United States v. Harrison, No. 7498.

CourtUnited States Courts of Appeals. United States Court of Appeals (3rd Circuit)
Writing for the CourtBIGGS, CLARK, and JONES, Circuit
Citation121 F.2d 930
PartiesUNITED STATES v. HARRISON.
Docket NumberNo. 7498.
Decision Date24 June 1941

121 F.2d 930 (1941)

UNITED STATES
v.
HARRISON.

No. 7498.

Circuit Court of Appeals, Third Circuit.

June 24, 1941.


121 F.2d 931

Nathan H. Brodsky, of Newark, N. J., for appellant.

Irwin L. Langbein, of Washington, D. C. (William F. Smith, U. S. Atty., of Newark, N. J., on the brief), for appellee.

Before BIGGS, CLARK, and JONES, Circuit Judges.

121 F.2d 932

CLARK, Circuit Judge.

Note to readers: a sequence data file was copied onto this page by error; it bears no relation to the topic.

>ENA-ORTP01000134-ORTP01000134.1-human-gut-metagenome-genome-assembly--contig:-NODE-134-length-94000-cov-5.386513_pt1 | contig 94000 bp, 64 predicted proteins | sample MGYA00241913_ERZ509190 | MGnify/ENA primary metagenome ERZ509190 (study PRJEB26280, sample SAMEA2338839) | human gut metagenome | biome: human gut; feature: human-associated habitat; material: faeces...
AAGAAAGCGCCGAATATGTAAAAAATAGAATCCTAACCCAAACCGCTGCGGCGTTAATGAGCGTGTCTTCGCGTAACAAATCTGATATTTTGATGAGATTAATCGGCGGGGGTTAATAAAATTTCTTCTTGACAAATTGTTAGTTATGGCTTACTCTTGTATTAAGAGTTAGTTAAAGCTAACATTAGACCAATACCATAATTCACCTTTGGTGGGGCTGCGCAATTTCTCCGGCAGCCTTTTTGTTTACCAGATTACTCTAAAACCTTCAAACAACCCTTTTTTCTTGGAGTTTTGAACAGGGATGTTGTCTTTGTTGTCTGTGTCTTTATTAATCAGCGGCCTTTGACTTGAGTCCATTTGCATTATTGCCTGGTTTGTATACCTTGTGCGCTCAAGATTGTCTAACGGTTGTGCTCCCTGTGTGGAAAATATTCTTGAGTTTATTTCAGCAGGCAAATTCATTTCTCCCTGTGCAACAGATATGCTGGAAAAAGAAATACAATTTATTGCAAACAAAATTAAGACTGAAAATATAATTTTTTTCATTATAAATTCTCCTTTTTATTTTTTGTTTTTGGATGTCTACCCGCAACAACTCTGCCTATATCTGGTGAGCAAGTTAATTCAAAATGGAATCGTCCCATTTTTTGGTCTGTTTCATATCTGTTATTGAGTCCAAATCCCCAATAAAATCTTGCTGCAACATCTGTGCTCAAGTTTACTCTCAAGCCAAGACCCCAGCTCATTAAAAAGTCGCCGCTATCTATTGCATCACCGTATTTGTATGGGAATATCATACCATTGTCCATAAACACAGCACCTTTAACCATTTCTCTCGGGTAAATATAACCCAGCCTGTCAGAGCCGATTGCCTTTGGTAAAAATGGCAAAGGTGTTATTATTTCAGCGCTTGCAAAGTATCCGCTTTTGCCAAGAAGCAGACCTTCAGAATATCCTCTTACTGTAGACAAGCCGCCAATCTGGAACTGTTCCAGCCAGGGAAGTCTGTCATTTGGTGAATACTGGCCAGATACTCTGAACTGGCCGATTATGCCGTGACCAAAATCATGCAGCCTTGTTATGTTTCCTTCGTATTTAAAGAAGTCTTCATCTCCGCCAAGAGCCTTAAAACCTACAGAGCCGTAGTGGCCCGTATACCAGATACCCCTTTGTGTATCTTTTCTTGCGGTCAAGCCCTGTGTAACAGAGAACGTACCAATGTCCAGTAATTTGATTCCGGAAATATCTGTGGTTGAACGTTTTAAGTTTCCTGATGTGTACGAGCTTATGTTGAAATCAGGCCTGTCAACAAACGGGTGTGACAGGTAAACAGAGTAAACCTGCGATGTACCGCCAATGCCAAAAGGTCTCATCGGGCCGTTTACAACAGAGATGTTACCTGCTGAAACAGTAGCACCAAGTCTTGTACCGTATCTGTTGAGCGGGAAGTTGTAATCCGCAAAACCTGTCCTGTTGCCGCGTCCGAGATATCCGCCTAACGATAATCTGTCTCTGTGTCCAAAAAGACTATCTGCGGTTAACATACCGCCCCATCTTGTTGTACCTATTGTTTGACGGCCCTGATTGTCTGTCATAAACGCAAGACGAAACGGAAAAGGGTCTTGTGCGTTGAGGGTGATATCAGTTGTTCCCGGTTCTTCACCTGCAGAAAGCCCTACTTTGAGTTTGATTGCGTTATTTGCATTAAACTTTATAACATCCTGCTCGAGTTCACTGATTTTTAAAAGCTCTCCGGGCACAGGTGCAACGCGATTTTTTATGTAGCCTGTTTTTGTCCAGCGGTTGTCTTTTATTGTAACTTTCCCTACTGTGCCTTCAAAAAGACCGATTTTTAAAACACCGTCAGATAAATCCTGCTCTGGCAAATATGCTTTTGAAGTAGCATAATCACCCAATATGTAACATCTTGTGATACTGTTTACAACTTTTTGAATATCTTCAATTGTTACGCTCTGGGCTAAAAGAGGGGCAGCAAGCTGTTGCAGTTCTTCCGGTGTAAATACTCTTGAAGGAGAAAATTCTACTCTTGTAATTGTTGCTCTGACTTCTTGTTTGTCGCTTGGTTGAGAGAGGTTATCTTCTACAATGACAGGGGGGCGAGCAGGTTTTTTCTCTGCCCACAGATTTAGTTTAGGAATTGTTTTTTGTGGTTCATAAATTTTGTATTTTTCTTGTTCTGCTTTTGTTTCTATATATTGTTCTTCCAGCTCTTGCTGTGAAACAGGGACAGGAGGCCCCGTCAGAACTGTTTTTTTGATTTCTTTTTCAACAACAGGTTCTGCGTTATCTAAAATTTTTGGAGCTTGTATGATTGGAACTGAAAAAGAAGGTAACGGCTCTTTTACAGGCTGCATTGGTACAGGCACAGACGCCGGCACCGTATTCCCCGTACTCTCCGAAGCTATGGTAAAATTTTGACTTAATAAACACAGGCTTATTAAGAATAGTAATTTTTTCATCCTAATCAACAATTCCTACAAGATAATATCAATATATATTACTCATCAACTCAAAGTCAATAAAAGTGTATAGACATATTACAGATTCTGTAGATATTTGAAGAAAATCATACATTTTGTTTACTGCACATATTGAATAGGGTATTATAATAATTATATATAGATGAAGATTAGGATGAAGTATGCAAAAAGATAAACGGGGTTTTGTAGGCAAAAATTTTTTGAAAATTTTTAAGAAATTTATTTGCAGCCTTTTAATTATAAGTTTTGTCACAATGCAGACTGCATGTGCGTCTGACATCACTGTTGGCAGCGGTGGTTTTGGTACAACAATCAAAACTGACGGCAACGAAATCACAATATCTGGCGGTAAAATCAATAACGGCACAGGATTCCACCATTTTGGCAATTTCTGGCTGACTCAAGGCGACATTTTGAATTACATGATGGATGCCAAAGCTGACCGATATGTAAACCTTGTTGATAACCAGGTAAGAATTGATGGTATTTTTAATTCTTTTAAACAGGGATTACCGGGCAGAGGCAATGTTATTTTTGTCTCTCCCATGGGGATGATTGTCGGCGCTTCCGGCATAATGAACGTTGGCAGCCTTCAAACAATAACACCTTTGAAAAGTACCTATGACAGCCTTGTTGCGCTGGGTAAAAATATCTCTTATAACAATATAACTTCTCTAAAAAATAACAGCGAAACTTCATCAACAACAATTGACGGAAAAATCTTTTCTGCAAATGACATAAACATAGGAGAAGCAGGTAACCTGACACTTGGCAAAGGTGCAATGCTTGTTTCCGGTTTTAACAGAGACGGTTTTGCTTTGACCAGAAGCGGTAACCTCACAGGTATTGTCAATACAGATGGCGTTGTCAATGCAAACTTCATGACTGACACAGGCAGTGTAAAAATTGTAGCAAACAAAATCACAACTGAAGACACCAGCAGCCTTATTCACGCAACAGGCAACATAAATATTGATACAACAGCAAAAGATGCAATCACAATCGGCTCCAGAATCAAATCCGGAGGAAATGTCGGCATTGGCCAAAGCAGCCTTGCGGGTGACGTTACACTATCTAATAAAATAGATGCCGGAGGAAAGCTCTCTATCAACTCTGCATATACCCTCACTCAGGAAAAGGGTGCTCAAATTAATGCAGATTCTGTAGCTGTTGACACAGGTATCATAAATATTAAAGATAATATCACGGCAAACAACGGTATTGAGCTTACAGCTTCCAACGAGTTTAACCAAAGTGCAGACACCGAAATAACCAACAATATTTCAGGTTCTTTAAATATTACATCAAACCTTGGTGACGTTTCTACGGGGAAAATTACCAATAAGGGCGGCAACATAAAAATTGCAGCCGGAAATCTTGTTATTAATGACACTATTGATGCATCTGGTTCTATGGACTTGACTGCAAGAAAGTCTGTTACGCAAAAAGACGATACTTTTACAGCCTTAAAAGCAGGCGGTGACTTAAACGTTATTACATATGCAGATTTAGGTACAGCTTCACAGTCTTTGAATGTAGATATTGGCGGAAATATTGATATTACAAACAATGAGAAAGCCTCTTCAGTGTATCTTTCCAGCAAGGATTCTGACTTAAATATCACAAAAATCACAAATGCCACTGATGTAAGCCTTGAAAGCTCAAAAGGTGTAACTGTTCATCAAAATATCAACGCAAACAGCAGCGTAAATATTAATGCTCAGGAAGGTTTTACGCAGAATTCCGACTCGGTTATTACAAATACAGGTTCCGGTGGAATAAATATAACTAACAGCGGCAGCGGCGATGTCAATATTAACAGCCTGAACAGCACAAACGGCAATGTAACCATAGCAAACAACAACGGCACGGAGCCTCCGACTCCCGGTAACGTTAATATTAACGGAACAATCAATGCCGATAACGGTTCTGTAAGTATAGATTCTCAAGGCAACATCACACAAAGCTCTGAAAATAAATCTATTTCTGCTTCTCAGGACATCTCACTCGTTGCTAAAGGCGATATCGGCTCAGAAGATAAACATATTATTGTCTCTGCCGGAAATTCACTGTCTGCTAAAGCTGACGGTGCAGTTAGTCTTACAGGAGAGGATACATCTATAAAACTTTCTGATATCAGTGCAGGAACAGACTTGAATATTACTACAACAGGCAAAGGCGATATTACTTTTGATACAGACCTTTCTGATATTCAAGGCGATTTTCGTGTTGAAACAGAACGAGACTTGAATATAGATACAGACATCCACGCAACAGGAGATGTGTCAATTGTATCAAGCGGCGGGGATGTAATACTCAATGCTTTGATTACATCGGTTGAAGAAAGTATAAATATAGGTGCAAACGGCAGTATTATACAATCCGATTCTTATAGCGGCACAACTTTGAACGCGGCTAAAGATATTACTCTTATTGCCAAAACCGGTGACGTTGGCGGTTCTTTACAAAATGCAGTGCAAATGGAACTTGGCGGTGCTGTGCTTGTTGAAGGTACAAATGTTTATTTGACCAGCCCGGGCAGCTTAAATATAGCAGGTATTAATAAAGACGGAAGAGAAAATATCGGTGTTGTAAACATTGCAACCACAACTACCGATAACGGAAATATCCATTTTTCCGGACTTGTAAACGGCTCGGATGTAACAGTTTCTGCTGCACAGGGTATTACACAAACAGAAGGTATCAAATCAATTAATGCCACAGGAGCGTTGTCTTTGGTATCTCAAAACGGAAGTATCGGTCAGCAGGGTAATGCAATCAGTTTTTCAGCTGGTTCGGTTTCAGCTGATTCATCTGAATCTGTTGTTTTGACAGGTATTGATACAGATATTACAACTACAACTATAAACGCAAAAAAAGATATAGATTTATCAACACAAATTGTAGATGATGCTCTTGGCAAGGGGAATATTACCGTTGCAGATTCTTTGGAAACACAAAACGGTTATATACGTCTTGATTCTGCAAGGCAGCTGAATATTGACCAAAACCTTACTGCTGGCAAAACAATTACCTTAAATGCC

The appellant, a dealer in sugar in New York City, was convicted of conspiracy to defraud the revenue through the operation of an unregistered and so untaxed still.1 The facts are not in dispute and may be summarized in this fashion. A still located on a farm in Atlantic County, New Jersey, was raided on October 26, 1937. In and around it were found many empty sugar bags and five-gallon cans. On October 23, 1937 the defendant Harrison had filled his truck with 125 bags of sugar and 200 empty five-gallon cans. He ordered his driver, one Ferdinand DeRosa, a co-conspirator who plead guilty, to take the truck to the Villa Roma Hotel in Atlantic City. He told the latter that there he would meet a man who would direct him to the spot where the truck would be unloaded. The load was consigned to the Boulevard Storage Warehouse Company in Atlantic City and a bill of lading2 to that effect was furnished to the driver. He was instructed to show the bill if he was stopped along the road. At the Hotel in Atlantic City the driver met the guide, one Rizzo, another co-conspirator who plead guilty. At the latter's command, he parked his truck at a gasoline station overnight. The next morning he was told to move the truck to a parking lot 3 or 4 blocks away and after doing so reported fully to the defendant Harrison. At midnight that night DeRosa and Rizzo departed on the truck in the general direction of what afterwards proved to be the still site. Ten or fifteen miles from Atlantic City, a Ford or Chevrolet "tail" car joined the convoy. Twenty miles from Atlantic City the driver of this car warned the guide Rizzo that they were being followed. The truck was thereupon turned around and driven back to Atlantic City. It was parked at 4 o'clock in the morning in a vacant lot near the Boulevard Warehouse. At 9 o'clock DeRosa left his bed at the Hotel and went back to pick up his truck. It was gone. He immediately telephoned the appellant Harrison and was told to return to New York. The next day the latter informed him that the truck had been seized by the Federal agents and that he, DeRosa, was to be questioned by the agents. He was told to maintain to them that he was to take the load to the Boulevard Warehouse in Atlantic City. Thereafter he left the defendant's employ and saw him only once again when arrangements were made for him to be taken by the defendant to the trial in Camden. The sale of the sugar was unreported despite the requirements of the regulations of the Bureau of Internal Revenue.3